…take the myth of Daphne, who is saved by Apollo’s embraces by the fact that her mother Earth transforms her into a laurel tree… it is only the history of language that can make this myth ‘comprehensible’ and give it any sort of sense. Who was Daphne? In order to answer the question we must resort to etymology, that is to say, we must investigate the history of the word. ‘Daphne can be traced back to Sanskrit Ahana, and Ahana means in Sanskrit the redness of dawn. As soon as we know this the whole matter becomes clear. The story of Phoebus and Daphne is nothing but a description of what one may observe every day; first the appearance of the dawn light in the eastern sky, then the rising of the sun-god who hastens after his bride, then the gradual fading of the red dawn at the touch of the fiery rays, and finally its death and disappearance in the bosom of the Mother Earth. So the decisive condition for the development of the myth was not the natural phenomenon itself, but rather the circumstance that the Greek word for laurel and the Sanskrit word for dawn are related; this entails with a sort of logical necessity the identification of the beings denote.
Mythology is inherent in language, rather than having been created by our language as Cassirer makes clear. As a species we have not always had the benefits of rationality, knowledge has come from observation and primitive explanations of experience. Without the ability to think rationally, our ancestors created stories out of their experiences, which can never be viewed as a uniformed system for understanding as naïve realism was only a beginning, everything changes over time. Nonetheless, understanding became a collection of experiential distortions formulated into myths., which have served to influence the language we use today.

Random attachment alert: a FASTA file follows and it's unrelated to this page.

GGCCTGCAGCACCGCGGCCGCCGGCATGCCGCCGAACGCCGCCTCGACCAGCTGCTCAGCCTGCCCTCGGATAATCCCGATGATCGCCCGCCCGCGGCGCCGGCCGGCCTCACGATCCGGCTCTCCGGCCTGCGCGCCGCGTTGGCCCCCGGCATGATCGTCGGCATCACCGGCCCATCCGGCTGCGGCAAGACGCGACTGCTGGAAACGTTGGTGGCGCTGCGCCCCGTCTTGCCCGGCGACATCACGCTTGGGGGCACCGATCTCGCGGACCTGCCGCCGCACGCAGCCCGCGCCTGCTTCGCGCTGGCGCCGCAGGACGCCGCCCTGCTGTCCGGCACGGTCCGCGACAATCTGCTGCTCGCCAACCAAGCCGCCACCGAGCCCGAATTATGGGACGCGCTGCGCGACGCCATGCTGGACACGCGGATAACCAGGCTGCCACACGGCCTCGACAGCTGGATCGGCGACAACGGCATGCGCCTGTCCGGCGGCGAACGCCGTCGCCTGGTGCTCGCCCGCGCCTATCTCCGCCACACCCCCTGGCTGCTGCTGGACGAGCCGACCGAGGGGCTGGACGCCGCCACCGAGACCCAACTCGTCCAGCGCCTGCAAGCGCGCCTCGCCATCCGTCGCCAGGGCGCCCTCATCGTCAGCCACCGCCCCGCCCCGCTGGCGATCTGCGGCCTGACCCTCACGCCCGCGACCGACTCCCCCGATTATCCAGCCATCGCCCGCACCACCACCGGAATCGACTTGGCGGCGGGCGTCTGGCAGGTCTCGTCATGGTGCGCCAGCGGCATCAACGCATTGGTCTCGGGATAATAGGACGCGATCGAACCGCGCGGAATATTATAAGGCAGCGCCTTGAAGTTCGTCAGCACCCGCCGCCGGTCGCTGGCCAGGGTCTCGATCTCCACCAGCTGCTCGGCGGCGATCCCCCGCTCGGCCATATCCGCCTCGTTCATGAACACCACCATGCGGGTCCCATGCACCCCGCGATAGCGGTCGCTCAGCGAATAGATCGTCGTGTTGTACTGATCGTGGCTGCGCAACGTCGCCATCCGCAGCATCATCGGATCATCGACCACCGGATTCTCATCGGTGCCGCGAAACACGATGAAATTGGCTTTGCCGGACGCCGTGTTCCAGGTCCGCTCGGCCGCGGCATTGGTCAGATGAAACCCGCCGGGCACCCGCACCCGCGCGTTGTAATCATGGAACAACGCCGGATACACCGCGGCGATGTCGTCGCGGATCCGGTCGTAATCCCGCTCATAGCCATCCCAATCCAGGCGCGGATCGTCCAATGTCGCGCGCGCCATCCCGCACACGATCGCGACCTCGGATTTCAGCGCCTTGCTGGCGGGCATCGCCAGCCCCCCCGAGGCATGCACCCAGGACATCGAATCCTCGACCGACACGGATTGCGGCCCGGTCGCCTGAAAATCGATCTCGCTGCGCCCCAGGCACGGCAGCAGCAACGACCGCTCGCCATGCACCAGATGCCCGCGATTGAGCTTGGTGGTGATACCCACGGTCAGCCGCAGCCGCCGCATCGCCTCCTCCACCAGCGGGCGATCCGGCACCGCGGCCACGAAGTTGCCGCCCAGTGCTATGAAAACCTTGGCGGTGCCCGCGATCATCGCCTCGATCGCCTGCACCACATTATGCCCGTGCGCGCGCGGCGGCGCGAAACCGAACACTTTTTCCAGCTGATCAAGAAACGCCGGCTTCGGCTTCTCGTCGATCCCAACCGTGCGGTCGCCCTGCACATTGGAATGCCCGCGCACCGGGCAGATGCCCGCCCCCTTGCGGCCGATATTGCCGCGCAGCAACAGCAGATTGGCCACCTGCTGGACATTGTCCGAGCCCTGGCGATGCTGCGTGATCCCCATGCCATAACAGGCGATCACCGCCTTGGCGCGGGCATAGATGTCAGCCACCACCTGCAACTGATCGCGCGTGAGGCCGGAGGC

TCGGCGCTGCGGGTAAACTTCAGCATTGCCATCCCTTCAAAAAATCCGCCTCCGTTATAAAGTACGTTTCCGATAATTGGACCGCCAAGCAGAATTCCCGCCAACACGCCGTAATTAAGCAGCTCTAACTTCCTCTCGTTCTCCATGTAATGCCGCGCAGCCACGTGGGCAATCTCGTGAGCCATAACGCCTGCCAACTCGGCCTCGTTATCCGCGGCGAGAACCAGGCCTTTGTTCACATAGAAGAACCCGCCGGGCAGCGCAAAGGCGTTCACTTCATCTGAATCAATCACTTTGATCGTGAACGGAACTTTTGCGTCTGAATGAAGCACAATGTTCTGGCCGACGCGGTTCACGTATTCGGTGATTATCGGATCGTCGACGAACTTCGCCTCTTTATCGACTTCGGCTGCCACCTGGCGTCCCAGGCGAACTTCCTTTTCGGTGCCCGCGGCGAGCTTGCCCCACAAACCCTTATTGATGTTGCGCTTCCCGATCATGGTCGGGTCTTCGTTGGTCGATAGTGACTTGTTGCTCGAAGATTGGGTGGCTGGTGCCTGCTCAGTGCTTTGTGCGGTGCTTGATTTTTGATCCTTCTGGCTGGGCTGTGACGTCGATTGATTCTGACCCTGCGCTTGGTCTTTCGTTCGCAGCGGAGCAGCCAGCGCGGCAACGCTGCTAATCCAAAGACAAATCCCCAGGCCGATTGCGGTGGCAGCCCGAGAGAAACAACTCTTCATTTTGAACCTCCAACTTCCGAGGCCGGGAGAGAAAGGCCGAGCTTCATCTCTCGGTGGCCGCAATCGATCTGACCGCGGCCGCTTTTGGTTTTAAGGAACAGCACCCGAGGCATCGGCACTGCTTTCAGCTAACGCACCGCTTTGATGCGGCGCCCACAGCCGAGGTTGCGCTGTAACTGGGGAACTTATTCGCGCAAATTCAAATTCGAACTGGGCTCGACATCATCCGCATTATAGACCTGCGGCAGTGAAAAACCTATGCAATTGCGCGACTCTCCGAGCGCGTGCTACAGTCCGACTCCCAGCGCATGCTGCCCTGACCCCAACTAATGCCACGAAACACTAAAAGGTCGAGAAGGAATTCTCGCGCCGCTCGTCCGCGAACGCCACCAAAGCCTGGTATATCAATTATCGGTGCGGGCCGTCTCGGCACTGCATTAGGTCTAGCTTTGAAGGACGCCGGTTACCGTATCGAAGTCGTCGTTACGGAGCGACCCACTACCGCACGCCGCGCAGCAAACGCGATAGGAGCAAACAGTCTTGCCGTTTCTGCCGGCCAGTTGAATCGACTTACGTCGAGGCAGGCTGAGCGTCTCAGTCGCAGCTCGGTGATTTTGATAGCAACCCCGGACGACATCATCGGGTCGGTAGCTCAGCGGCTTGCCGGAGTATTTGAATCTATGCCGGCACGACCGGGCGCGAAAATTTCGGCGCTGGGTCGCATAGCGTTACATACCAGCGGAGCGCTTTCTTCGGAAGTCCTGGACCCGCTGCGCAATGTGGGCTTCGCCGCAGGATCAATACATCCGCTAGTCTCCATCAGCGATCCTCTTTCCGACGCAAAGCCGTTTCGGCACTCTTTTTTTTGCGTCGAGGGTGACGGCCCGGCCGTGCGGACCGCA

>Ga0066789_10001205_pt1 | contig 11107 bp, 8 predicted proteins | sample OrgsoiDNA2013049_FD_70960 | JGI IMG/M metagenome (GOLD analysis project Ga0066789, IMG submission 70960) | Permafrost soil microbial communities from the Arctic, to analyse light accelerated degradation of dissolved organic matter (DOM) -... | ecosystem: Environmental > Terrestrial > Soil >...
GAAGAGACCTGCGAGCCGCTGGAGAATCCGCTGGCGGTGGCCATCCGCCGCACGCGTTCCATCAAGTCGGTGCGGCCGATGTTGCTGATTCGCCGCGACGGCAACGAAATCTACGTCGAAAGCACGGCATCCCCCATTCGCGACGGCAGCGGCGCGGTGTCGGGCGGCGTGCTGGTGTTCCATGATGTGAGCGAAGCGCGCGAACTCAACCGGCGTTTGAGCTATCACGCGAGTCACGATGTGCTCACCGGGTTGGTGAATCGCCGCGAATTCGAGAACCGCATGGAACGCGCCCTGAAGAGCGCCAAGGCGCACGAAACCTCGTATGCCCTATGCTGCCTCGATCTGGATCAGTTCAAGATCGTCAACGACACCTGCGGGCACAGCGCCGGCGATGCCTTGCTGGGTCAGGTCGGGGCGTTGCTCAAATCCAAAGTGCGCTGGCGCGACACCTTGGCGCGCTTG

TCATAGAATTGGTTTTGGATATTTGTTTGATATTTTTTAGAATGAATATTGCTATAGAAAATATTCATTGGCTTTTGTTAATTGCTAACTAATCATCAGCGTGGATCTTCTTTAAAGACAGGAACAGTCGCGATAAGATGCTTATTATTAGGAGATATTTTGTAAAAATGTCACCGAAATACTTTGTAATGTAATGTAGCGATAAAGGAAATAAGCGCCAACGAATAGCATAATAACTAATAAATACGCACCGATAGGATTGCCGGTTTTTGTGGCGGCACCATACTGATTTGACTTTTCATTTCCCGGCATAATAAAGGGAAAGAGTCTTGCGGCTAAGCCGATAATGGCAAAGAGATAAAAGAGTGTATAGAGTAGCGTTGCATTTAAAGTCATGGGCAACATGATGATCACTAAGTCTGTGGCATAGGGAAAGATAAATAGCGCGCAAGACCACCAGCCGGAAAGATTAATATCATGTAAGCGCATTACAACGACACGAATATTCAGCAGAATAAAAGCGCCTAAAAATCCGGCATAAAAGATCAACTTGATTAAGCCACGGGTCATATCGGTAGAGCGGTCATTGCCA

After the arrival of language words could never fully define objects or subjective experience so they were coupled together to create new mythologies. Hitherto, all language and thought has its roots in distortions. Not only have we grown our minds on the memories of experience, we have distorted the memories in our attempts to try to explain them with tools of abstraction. Humans have very creative minds, which are an integral part of our survival, but they do not always work to our advantage, in fact the human mind can be the essence of self-destruction, the destruction of others and the world around us, which is what we see a lot of in the world today. When we realize there is no absolute truth in thoughts and words it should not surprise us to find that reality can never be played out in real time; we live with a holographic view of reality and we must contend with explanations based on mythologies, which in modern times tend to be made up as circumstances permit. It is not all doom and gloom. The responsibility for healthy, affirmative thought processing is ours. We can take control of our language by way of actions and rituals. There are many ways for creating changes to thought patterns, but in order to reach this point we need to understand how we got here in the first place. Knowing how we got here is the immediate objective of all human beings, which in turn becomes the core of every human journey. Many people attempt to explore this journey to the fullest, while others prefer to walk around with their minds and eyes closed, hoping that everything will turn out for the best. Unfortunately, it is likely that people who close their eyes and minds and who fear the confrontation of life’s journey will suffer the most. The greatest of all suffering comes from ignorance. Think about it, when you break an arm or a leg, you have a fair idea of what is going on and how to get it fixed. When the mind is broken, where do you start? When knowledge is repressed problems do not go away, they surface in other forms that are very often more severe than they might have been if they had been dealt with earlier.